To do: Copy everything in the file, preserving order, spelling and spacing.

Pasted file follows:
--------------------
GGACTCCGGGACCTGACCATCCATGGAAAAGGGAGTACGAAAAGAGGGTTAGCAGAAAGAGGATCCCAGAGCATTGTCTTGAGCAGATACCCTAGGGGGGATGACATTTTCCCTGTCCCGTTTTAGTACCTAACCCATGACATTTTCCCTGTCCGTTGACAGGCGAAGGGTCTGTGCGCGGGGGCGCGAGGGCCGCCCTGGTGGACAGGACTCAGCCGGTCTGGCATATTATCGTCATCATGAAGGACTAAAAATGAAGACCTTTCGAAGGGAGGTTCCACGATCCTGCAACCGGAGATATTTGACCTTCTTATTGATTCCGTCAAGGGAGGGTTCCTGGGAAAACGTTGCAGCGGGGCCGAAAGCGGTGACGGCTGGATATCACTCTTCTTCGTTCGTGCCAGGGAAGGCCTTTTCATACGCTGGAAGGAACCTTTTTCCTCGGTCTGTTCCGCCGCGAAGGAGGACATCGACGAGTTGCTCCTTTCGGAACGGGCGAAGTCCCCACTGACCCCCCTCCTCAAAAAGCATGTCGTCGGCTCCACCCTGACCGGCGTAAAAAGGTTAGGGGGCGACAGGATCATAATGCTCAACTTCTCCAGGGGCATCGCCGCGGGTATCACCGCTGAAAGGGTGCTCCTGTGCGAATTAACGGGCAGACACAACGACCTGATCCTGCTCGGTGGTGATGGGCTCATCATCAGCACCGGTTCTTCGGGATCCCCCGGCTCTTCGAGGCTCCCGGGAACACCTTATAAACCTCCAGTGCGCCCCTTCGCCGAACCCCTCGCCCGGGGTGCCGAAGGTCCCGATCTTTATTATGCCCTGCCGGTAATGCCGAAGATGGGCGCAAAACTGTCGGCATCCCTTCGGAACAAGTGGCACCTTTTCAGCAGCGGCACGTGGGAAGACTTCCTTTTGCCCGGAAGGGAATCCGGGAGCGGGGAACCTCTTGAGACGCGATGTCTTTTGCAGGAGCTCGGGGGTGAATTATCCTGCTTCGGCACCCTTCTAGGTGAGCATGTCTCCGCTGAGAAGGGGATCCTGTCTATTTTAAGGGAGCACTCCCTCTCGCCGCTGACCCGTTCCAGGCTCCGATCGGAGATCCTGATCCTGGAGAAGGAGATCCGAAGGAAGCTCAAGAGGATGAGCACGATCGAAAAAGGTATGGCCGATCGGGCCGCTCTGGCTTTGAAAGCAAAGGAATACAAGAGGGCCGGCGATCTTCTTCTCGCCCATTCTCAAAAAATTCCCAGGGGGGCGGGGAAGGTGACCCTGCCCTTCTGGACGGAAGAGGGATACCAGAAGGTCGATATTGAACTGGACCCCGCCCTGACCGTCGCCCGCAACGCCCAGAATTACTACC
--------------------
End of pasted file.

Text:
GGACTCCGGGACCTGACCATCCATGGAAAAGGGAGTACGAAAAGAGGGTTAGCAGAAAGAGGATCCCAGAGCATTGTCTTGAGCAGATACCCTAGGGGGGATGACATTTTCCCTGTCCCGTTTTAGTACCTAACCCATGACATTTTCCCTGTCCGTTGACAGGCGAAGGGTCTGTGCGCGGGGGCGCGAGGGCCGCCCTGGTGGACAGGACTCAGCCGGTCTGGCATATTATCGTCATCATGAAGGACTAAAAATGAAGACCTTTCGAAGGGAGGTTCCACGATCCTGCAACCGGAGATATTTGACCTTCTTATTGATTCCGTCAAGGGAGGGTTCCTGGGAAAACGTTGCAGCGGGGCCGAAAGCGGTGACGGCTGGATATCACTCTTCTTCGTTCGTGCCAGGGAAGGCCTTTTCATACGCTGGAAGGAACCTTTTTCCTCGGTCTGTTCCGCCGCGAAGGAGGACATCGACGAGTTGCTCCTTTCGGAACGGGCGAAGTCCCCACTGACCCCCCTCCTCAAAAAGCATGTCGTCGGCTCCACCCTGACCGGCGTAAAAAGGTTAGGGGGCGACAGGATCATAATGCTCAACTTCTCCAGGGGCATCGCCGCGGGTATCACCGCTGAAAGGGTGCTCCTGTGCGAATTAACGGGCAGACACAACGACCTGATCCTGCTCGGTGGTGATGGGCTCATCATCAGCACCGGTTCTTCGGGATCCCCCGGCTCTTCGAGGCTCCCGGGAACACCTTATAAACCTCCAGTGCGCCCCTTCGCCGAACCCCTCGCCCGGGGTGCCGAAGGTCCCGATCTTTATTATGCCCTGCCGGTAATGCCGAAGATGGGCGCAAAACTGTCGGCATCCCTTCGGAACAAGTGGCACCTTTTCAGCAGCGGCACGTGGGAAGACTTCCTTTTGCCCGGAAGGGAATCCGGGAGCGGGGAACCTCTTGAGACGCGATGTCTTTTGCAGGAGCTCGGGGGTGAATTATCCTGCTTCGGCACCCTTCTAGGTGAGCATGTCTCCGCTGAGAAGGGGATCCTGTCTATTTTAAGGGAGCACTCCCTCTCGCCGCTGACCCGTTCCAGGCTCCGATCGGAGATCCTGATCCTGGAGAAGGAGATCCGAAGGAAGCTCAAGAGGATGAGCACGATCGAAAAAGGTATGGCCGATCGGGCCGCTCTGGCTTTGAAAGCAAAGGAATACAAGAGGGCCGGCGATCTTCTTCTCGCCCATTCTCAAAAAATTCCCAGGGGGGCGGGGAAGGTGACCCTGCCCTTCTGGACGGAAGAGGGATACCAGAAGGTCGATATTGAACTGGACCCCGCCCTGACCGTCGCCCGCAACGCCCAGAATTACTACC